The Ambassador in the United
Kingdom (Aldrich) to the Department
275. Limit distribution. Pass Defense for Hensel and Lemnitzer. From Thompson. Astonishment expressed by Belgrade’s 142 reciprocated, but believed difference of view largely attributable to misunderstanding present status of negotiations. Agreed record initialled with Yugoslavs was never intended as a complete and final solution of Trieste problem since we have constantly made clear we could not express the final judgment on a solution until we had held discussion with Italians. Rather this record was statement of Yugoslav position which we agreed, put to the Italians and in our discussion with Velebit we consistently differentiated the degree of support which we would give to the various items covered. Although Yugoslavs took position they had made their maximum concessions, we did not accept this position and rejected Velebit’s various attempts to put this in writing, stating that if he did so we would have to counter with statement which would protect our position. Other than telling Italians we would not support their request for Ospo, our discussions with Italians on territory were confined to exploration their point of view and we have made no specific request, other than that mentioned for them to modify their counterproposal on boundary. The reason for this is that in the first place, their proposal is not unreasonable and that they have conditioned their acceptance of two other major parts of the agreement upon getting substantial acceptance of their territorial proposal. Before making our final judgment on what we would push the Italians to accept on territory, we considered wise first to discuss all their counterproposals with Yugoslavs. I hope to convince Velebit, it’s to Yugoslav interest give substantial satisfaction to Italians on their relatively minor demands regarding territory in order secure their acceptance of our formula regarding permanence of solution and a reasonable reparations figure. Only discussion with Velebit on territory was my remark regarding Ospo and his statement we knew they could not give up Sacerb. Resentment he expressed was directed chiefly toward the question of Consular representation, Slovene Credit Institution and Autonomy. In this revealing discussion he went far toward admitting Yugoslavs wanted [Page 480] demonstrate Italians had behaved badly and that such humiliating action would assist Yugoslavs in selling solution to their people. Although Velebit does not himself appear personally to attach great importance to autonomy provision, he was apprehensive of effect our failure obtain unilateral declaration would have in Belgrade. If territorial question resolved satisfactorily, believe Italians will agree make unilateral declaration to us since they will in any event accord measure of autonomy to Trieste. From discussions with Velebit, however, believe their fears that Yugoslavs intend use this provision as basis for intervention in Zone A affair is justified.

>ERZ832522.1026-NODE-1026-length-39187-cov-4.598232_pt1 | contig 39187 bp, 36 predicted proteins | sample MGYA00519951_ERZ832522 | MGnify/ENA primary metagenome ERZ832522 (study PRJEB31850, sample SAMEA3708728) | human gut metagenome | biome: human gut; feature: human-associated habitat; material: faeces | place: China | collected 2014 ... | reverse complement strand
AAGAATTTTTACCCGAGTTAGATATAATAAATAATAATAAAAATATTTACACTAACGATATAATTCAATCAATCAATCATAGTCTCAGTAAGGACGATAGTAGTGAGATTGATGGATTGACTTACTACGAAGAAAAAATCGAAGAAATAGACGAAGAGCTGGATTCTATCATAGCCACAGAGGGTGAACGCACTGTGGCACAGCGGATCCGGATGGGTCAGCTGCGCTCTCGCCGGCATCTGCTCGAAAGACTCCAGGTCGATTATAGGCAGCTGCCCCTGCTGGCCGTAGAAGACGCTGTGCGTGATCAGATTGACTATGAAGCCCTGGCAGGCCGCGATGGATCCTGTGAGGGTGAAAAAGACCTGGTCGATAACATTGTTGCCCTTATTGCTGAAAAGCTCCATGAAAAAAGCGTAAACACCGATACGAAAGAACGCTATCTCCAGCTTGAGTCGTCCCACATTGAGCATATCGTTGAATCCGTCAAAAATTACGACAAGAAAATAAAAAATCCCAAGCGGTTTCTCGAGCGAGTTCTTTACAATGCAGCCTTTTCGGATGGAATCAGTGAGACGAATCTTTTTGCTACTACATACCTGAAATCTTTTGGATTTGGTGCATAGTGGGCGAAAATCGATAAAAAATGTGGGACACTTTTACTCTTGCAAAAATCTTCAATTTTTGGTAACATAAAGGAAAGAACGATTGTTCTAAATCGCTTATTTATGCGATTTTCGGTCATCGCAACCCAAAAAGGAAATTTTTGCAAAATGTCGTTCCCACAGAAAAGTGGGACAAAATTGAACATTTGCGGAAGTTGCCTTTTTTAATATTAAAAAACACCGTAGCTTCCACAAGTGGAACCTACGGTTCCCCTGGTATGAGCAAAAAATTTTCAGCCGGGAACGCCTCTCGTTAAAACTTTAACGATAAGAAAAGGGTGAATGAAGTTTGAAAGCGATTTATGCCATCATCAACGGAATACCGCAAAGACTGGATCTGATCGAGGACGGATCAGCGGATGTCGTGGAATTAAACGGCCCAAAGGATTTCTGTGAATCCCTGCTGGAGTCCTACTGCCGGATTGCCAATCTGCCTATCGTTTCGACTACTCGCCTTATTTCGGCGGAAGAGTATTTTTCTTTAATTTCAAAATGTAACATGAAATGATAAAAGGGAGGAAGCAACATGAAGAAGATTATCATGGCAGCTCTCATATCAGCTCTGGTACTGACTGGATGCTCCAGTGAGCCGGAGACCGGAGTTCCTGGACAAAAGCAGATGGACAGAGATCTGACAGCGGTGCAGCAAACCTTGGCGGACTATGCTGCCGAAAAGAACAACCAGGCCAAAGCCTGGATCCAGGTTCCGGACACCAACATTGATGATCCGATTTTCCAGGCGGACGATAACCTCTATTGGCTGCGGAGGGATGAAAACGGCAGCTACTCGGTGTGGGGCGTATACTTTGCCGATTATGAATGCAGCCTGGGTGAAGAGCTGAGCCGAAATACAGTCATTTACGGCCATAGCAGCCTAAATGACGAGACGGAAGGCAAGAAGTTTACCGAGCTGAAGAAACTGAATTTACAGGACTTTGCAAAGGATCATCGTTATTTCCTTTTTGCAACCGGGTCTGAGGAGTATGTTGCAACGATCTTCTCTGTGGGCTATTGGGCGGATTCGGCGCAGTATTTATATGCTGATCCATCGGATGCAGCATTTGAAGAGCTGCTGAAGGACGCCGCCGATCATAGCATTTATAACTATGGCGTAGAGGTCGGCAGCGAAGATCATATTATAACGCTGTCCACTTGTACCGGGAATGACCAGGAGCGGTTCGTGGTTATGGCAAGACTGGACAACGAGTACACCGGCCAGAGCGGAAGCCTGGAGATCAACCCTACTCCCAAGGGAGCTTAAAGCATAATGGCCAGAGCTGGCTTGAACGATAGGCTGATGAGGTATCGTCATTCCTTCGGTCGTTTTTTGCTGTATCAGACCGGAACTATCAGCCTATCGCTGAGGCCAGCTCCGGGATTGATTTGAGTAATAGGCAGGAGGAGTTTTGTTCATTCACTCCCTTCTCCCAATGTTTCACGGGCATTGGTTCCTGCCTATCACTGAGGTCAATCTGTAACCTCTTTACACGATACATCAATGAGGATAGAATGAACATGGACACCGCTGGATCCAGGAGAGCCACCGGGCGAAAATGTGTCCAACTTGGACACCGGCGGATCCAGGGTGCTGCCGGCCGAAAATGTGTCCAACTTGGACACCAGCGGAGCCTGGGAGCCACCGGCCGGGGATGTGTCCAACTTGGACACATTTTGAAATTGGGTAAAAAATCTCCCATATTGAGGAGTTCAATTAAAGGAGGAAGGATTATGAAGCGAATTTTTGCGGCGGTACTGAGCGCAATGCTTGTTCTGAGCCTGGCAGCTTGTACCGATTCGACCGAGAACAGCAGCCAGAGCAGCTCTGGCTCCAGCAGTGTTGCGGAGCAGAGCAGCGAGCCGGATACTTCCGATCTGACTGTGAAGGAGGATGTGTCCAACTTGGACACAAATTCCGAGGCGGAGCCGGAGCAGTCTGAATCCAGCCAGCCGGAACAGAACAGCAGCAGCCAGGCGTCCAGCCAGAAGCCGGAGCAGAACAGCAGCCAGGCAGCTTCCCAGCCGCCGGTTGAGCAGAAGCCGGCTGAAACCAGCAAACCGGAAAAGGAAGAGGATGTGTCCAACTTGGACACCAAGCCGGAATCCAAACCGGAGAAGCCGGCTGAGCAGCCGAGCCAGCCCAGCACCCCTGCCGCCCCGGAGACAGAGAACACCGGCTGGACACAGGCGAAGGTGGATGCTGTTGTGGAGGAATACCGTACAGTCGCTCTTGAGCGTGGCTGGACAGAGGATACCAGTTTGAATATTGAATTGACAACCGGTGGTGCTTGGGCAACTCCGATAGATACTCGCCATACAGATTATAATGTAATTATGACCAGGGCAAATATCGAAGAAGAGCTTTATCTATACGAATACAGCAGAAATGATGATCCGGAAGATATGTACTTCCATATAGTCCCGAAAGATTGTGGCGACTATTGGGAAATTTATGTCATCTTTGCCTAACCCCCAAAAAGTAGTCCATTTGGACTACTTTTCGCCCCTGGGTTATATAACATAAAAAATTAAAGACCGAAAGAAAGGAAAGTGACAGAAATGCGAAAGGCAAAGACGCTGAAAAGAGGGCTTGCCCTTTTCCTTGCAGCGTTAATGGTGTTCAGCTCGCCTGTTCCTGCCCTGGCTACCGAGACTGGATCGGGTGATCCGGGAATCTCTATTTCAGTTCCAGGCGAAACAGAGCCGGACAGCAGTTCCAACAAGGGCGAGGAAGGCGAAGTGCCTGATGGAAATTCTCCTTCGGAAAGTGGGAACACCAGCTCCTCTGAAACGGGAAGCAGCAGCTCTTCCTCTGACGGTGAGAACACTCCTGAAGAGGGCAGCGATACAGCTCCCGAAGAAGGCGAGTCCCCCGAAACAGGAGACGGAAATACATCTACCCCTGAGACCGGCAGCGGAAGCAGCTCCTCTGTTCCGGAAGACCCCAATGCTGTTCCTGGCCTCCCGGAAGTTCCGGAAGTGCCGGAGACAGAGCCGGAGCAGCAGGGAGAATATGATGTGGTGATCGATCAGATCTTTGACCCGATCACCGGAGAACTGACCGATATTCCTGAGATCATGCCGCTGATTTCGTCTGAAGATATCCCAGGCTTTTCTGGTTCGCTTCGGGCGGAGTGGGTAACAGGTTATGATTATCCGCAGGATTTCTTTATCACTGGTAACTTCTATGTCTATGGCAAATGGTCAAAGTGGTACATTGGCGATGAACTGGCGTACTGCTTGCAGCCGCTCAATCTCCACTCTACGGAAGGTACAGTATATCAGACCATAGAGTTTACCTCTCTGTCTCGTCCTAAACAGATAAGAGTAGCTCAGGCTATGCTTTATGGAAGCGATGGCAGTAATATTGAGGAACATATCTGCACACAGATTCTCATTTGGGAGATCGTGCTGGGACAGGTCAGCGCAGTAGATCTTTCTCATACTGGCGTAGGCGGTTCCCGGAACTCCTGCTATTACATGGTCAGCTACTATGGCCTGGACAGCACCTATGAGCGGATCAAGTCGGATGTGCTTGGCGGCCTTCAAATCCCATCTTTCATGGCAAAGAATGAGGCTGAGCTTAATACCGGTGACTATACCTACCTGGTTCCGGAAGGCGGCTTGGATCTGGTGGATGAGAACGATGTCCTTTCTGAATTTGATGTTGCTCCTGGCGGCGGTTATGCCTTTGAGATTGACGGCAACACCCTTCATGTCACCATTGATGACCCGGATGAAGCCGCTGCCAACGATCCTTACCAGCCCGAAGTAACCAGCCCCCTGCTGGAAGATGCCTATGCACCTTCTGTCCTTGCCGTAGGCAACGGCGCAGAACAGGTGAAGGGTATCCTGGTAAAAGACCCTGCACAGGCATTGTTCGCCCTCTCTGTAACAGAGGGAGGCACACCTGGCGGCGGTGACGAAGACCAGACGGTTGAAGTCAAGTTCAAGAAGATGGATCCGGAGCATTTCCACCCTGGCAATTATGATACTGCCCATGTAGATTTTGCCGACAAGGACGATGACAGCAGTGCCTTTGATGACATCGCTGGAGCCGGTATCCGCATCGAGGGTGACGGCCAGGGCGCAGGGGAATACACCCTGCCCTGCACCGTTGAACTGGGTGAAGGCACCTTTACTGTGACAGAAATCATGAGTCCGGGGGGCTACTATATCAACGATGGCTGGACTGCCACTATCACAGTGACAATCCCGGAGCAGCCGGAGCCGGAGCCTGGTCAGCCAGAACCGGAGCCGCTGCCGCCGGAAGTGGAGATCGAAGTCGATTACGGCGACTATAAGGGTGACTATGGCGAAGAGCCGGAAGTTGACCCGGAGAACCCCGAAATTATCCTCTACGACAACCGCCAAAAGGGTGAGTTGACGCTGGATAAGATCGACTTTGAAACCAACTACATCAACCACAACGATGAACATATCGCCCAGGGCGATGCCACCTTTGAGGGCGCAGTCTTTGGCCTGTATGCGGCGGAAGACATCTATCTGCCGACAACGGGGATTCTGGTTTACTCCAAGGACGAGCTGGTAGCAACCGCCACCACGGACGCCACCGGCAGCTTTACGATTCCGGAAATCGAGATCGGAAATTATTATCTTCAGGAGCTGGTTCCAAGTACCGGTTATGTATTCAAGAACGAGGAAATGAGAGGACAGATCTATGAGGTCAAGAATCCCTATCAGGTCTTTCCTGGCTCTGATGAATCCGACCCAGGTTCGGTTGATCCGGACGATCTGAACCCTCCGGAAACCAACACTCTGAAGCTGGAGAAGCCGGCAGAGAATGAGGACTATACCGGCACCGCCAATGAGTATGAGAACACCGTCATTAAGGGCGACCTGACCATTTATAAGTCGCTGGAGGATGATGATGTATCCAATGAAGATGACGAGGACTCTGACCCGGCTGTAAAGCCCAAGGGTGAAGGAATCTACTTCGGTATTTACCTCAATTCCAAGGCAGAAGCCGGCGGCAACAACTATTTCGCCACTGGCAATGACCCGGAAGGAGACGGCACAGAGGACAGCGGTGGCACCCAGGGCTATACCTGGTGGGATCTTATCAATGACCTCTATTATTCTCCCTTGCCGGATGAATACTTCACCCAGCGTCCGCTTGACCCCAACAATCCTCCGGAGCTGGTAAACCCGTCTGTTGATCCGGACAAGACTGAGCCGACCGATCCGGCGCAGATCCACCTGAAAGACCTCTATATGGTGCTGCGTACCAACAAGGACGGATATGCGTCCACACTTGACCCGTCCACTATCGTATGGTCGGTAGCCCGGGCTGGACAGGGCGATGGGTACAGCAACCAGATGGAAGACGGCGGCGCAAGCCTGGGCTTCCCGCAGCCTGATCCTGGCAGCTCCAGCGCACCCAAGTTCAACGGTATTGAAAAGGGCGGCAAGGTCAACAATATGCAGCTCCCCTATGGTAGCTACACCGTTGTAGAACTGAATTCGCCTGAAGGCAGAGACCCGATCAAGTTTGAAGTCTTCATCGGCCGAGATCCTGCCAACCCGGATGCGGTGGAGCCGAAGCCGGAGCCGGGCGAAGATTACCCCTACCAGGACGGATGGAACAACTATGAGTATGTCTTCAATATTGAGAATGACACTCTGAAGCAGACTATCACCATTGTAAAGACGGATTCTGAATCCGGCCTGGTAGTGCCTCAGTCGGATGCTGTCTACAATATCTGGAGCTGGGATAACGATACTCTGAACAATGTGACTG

More Yugos will concede on territory better agreement we can obtain and believe that unless Italians obtain approximately half readjustment they have requested whole entire character of agreement may be upset. If, nevertheless, Yugos insist upon the line as it stands, we are still in position press Italians to accept it even though in my opinion such decision on part of Yugoslavs would be most unwise.
I fully agree with seriousness of situation reported Belgrade’s 13, July 143 and suggest that if Turks and Greeks are unable to remove this misunderstanding we should attempt to do so directly.